The Zen Way of Recovery: An Illuminated Path Out of the Darkness of Addiction (Paperback)
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An accessible, compassionate guide to Buddhist principles and practices that can help support recovery from addictions and addictive behaviors—written by an experienced lay teacher with long-term recovery.
For anyone struggling with addiction, Buddhism offers powerful, grounding wisdom and tools to help support recovery. In The Zen Way of Recovery, Laura Burges shares her experience as a dedicated Zen practitioner who came to terms with her own addiction to alcohol and found support for her recovery. Through the lens of Buddhist teachings, Burges offers tools and practices which, together with the help of recovery programs, can offer a road to sobriety.
Burges is an experienced and compassionate guide, and her message is resonant for people with any type of addictive behavior—and for people who aren’t necessarily familiar with Buddhism. Her teachings are drawn from the Buddha's life and teachings (specifically the Eight Awarenesses of the Awakened Being and the Six Paramitas), and the wisdom of Japanese Buddhist priest Dogen Zenji, the founder of the Soto school of Zen, among others.
Burges emphasizes the importance of being in an active recovery program, and the teachings and practices she offers in each chapter—including reflections, journaling prompts, meditations, instructions for setting up and altar and zazen—are both a perfect adjunct and powerful reinforcement.
Examples of reflections and journaling prompts include:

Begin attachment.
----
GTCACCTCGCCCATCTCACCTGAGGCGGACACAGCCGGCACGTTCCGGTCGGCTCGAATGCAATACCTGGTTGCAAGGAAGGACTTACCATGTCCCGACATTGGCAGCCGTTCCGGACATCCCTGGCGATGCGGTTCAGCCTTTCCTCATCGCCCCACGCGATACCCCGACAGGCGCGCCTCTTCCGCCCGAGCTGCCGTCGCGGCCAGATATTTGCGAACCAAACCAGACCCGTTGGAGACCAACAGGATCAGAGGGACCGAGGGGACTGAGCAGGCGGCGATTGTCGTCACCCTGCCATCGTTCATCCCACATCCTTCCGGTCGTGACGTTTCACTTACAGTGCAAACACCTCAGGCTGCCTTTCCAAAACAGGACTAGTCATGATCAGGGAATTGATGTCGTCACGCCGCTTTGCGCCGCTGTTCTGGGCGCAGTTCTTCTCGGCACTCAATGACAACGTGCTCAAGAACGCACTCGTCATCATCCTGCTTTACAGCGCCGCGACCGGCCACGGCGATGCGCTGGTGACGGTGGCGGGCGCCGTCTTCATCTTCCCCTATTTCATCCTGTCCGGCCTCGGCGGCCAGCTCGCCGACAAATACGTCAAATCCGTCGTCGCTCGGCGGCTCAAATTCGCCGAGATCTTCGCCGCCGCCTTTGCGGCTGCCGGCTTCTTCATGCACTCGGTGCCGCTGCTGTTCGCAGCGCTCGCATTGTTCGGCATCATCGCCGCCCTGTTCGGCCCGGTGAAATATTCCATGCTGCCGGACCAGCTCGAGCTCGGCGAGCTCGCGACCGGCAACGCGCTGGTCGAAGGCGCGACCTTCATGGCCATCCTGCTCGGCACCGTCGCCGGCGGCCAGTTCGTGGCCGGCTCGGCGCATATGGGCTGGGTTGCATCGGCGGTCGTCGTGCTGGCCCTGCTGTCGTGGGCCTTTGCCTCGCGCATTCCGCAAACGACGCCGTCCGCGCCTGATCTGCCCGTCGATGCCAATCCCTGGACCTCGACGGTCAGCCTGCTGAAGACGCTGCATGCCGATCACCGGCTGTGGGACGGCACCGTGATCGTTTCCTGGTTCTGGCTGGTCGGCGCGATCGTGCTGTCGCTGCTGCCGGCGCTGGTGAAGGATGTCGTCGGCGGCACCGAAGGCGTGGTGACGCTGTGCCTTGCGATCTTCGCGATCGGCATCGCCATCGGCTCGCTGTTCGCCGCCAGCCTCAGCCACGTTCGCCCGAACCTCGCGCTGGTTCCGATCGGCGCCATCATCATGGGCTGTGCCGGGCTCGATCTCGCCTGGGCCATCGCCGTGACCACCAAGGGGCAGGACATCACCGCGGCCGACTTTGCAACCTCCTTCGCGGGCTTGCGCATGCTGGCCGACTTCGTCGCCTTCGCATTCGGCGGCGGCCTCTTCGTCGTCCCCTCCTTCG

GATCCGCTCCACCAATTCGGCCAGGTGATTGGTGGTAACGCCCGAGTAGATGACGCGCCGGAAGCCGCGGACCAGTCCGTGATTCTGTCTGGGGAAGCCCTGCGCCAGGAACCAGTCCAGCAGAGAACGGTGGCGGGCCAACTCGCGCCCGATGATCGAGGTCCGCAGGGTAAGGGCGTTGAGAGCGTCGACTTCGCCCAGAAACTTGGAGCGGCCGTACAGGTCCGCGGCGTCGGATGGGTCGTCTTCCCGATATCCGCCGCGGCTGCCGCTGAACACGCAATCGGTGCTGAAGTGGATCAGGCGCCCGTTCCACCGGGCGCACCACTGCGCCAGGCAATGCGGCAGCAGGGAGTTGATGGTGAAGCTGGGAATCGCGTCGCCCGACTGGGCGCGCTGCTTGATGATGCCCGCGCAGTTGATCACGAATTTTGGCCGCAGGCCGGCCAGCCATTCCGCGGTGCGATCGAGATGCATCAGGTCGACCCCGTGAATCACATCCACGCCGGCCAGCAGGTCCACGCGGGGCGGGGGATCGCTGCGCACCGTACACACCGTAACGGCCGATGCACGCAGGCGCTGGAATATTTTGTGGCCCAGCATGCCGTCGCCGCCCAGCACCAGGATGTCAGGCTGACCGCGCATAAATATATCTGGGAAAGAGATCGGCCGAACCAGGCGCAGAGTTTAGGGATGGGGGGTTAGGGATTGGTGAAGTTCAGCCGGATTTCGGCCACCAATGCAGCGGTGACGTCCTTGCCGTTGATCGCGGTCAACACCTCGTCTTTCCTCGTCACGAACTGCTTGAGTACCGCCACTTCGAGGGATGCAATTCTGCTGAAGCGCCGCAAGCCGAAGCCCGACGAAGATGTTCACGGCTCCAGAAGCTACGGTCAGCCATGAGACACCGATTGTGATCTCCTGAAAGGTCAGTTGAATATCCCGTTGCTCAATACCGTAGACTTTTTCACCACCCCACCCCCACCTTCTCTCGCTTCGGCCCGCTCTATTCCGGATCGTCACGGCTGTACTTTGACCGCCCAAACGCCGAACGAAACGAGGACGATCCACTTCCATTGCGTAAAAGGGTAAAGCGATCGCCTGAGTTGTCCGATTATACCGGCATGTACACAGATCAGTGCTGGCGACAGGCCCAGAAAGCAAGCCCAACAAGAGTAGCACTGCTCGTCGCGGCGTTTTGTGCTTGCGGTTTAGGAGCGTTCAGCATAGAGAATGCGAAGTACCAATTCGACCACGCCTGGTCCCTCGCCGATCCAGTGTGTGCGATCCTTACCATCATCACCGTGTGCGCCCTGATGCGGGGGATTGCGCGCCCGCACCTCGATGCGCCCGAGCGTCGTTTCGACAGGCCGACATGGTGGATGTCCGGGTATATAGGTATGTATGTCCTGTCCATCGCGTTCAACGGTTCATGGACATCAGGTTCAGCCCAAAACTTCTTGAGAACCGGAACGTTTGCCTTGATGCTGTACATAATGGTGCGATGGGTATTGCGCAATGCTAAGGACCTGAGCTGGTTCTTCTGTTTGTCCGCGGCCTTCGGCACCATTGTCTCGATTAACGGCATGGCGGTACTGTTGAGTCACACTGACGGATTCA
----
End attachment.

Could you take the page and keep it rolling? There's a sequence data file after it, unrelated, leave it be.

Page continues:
- Do you still hear the critical, contemptuous, sarcastic voice of a parent or partner in your own head?
- Do you sometimes hear yourself mirroring this negative voice with others?
- What were the models of relationship that you grew up with?
- What are ways that you can cultivate more patience?
- Check in with yourself to see if tiredness, hunger, loneliness, or anger is affecting your thinking in the moment.
About the Author
RYUKO LAURA BURGES, a lay entrusted dharma teacher in the Soto Zen tradition, lectures and leads retreats at practice centers in Northern California. She received monastic training at Tassajara Zen Mountain Center, the first Zen Buddhist Monastery in the United States. A teacher of children for 35 years, she now mentors other teachers and helps bring mindfulness practice into the elementary classroom. Laura co-founded the Sangha in Recovery Program at the San Francisco Zen Center and is the abiding teacher at Lenox House Meditation Group in Oakland. She is the author of Buddhist Stories for Kids: Jataka Tales of Kindness, Friendship, and Forgiveness. She is a fellow at Dorland Mountain Arts Colony, a member of the Society of Children’s Book Writers and Illustrators and is active in the Lay Zen Teachers Association. Laura lives in San Francisco.
“This book, written in a uniquely feminine voice that is supportive, authoritative, and most caring, mandates recovery as a prerequisite for genuine spiritual insight and freedom from addiction. Laura Burges’s personal voice is a pleasure to hear.”—Sylvia Boorstein, cofounder of Spirit Rock Meditation Center and author of Pay Attention for Goodness' Sake